SPACE: Carotid stenting falls short of noninferiority vs endarterectomy

Susan Jeffrey

October 06, 2006

Heidelberg, Germany - Results of a randomized trial of carotid stenting vs endarterectomy in symptomatic patients has failed to demonstrate noninferiority of the stenting procedure[1]. The trial, called the Stent-Supported Percutaneous Angioplasty of the Carotid Artery versus Endarterectomy (SPACE) study, actually showed a slightly higher rate of ipsilateral ischemic stroke and death at 30 days in the patients undergoing carotid stenting.

"The results of this trial do not justify the widespread use in the short term of carotid-artery stenting for treatment of carotid-artery stenoses," the SPACE investigators conclude in their report. "Patients should be informed that there are insufficient data available for long-term comparison of the two treatments."

The results were published in the October 7 issue of the Lancet.

An ongoing question

Carotid endarterectomy is still recommended by European and North American guidelines for the prevention of stroke or recurrent stroke in patients with symptomatic carotid stenosis, the authors, with corresponding author Dr Werner Hacke (University of Heidelberg, Germany), note. "However, with technological advancements in balloon-catheter and stent technology, carotid-artery stenting has become widely used, both in symptomatic and asymptomatic patients, despite an absence of evidence of a benefit of this treatment," they write.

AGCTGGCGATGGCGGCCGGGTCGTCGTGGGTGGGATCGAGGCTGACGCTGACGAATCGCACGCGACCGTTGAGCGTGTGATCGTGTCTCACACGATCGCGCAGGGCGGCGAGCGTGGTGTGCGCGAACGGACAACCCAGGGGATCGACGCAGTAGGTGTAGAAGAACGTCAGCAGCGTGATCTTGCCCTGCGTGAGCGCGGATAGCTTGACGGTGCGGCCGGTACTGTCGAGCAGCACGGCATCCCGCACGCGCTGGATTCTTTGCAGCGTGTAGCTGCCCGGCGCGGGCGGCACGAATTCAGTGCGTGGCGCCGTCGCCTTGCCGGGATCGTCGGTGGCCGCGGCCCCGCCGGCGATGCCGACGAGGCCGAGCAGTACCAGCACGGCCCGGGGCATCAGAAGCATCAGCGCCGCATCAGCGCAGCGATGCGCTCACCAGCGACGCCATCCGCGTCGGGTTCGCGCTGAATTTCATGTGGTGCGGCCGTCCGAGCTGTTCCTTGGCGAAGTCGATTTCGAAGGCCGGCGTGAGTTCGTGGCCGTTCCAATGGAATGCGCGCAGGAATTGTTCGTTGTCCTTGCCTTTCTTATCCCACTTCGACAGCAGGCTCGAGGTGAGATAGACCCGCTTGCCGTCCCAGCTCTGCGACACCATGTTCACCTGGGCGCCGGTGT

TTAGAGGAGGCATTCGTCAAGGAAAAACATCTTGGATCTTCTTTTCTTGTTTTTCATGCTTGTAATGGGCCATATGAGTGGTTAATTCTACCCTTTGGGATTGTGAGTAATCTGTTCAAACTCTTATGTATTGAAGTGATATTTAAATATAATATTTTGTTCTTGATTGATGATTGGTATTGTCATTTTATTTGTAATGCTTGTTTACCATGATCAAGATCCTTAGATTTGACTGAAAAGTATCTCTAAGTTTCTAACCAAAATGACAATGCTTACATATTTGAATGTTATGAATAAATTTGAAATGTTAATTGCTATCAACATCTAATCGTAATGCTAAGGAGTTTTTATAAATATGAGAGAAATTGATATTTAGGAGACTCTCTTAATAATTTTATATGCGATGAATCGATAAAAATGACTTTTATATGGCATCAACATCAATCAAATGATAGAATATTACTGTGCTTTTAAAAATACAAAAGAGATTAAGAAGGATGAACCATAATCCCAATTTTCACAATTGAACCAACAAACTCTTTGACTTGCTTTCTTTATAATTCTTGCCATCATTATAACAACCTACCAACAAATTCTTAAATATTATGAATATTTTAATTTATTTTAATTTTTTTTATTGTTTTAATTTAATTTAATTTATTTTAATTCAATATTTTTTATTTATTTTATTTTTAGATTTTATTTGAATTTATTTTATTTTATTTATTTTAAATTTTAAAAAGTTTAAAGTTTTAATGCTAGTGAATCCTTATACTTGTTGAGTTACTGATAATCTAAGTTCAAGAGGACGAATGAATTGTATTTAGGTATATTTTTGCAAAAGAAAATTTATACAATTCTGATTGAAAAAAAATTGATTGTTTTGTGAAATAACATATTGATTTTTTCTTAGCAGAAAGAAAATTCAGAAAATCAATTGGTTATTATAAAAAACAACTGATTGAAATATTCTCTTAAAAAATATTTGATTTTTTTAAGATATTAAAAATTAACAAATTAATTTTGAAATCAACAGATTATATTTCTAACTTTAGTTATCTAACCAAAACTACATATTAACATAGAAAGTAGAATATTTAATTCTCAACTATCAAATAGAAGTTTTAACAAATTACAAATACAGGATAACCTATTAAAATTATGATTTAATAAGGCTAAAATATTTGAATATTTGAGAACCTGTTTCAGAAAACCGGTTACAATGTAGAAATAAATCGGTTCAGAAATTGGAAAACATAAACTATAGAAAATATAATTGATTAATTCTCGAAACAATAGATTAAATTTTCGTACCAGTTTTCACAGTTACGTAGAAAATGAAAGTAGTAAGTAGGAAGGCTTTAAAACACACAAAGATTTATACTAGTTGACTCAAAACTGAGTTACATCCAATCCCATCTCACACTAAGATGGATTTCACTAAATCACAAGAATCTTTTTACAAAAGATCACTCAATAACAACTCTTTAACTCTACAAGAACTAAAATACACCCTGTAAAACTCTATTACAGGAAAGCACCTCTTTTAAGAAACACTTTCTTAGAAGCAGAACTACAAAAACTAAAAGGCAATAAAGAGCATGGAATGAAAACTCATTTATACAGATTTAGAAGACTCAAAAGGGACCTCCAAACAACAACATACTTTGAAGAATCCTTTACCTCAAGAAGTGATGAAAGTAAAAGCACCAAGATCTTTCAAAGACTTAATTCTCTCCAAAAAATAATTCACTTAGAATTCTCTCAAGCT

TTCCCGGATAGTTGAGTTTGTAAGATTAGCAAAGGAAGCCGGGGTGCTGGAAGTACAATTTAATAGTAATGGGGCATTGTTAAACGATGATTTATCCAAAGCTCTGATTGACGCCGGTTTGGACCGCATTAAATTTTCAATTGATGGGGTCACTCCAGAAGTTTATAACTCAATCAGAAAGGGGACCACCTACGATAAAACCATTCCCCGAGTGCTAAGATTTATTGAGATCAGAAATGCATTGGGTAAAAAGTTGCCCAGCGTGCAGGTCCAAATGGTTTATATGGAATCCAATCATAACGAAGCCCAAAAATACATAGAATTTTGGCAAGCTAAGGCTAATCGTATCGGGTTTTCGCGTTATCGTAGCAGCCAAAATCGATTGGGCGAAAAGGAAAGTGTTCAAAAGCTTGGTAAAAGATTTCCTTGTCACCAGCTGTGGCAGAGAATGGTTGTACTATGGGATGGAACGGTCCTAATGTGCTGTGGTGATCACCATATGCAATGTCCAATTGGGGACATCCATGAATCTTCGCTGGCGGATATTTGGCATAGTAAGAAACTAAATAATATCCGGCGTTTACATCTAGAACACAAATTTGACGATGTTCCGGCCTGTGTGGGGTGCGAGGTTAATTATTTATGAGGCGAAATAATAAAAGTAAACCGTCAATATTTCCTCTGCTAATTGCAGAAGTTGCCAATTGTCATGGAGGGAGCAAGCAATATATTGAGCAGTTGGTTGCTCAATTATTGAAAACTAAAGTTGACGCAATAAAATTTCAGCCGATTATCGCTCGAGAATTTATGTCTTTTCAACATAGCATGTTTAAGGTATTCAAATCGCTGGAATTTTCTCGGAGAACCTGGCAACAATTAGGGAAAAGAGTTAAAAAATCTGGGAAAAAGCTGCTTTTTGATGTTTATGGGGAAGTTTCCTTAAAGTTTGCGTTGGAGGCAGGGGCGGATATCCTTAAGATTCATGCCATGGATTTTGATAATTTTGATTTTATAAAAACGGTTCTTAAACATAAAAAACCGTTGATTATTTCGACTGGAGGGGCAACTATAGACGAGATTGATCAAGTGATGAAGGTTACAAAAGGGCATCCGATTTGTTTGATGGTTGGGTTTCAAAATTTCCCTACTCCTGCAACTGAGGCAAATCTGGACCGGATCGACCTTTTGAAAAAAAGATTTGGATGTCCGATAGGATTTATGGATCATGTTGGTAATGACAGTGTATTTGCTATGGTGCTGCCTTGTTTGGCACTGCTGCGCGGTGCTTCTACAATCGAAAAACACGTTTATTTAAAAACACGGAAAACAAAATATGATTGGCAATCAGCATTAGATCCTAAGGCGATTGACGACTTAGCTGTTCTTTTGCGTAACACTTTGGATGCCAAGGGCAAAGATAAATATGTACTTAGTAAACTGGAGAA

In the SPACE trial, 1200 patients were randomly assigned within 180 days of a transient ischemic attack (TIA) or moderate ischemic stroke, defined as a modified Rankin score of <3, to undergo either carotid stenting (n=605) or carotid endarterectomy (n=595).

To be eligible, patients had to have carotid stenosis >70% on duplex ultrasound, to correspond to >50% of North American Symptomatic Carotid Endarterectomy Trial (NASCET) criteria, or >70% of the European Carotid Surgery Trial (ECST) criteria.

The trial was carried out in 35 centers in Germany, Austria, and Switzerland, with neurologists, vascular surgeons, and interventionalists participating from each center. A quality committee for each discipline enforced qualifications for each of these areas, and 10 centers were ultimately not allowed to participate because they failed to reach these standards. Use of cerebral protection devices was at the discretion of the participating center.

The primary end point for the trial was ipsilateral ischemic stroke or death at 30 days following the procedure; the trial was a noninferiority rather than a superiority trial, with a noninferiority margin defined as less than 2.5%, based on an event rate of 5%.

Final results showed that although the absolute difference in these events between the groups was 0.51%, the 90% confidence interval crossed zero, ranging from -1.89% to 2.91%.

"Even with the difference of 0.51%, the upper 90% confidence limited of this difference is 2.91%, which is greater than the predefined threshold of 2.5%," the authors write. "The p value of 0.09 for the calculated noninferiority test can be interpreted as there being a 9% chance of erroneously concluding that carotid-artery stenting is not inferior to carotid endarterectomy."

SPACE: Ipsilateral ischemic stroke and death with carotid stenting vs carotid endarterectomy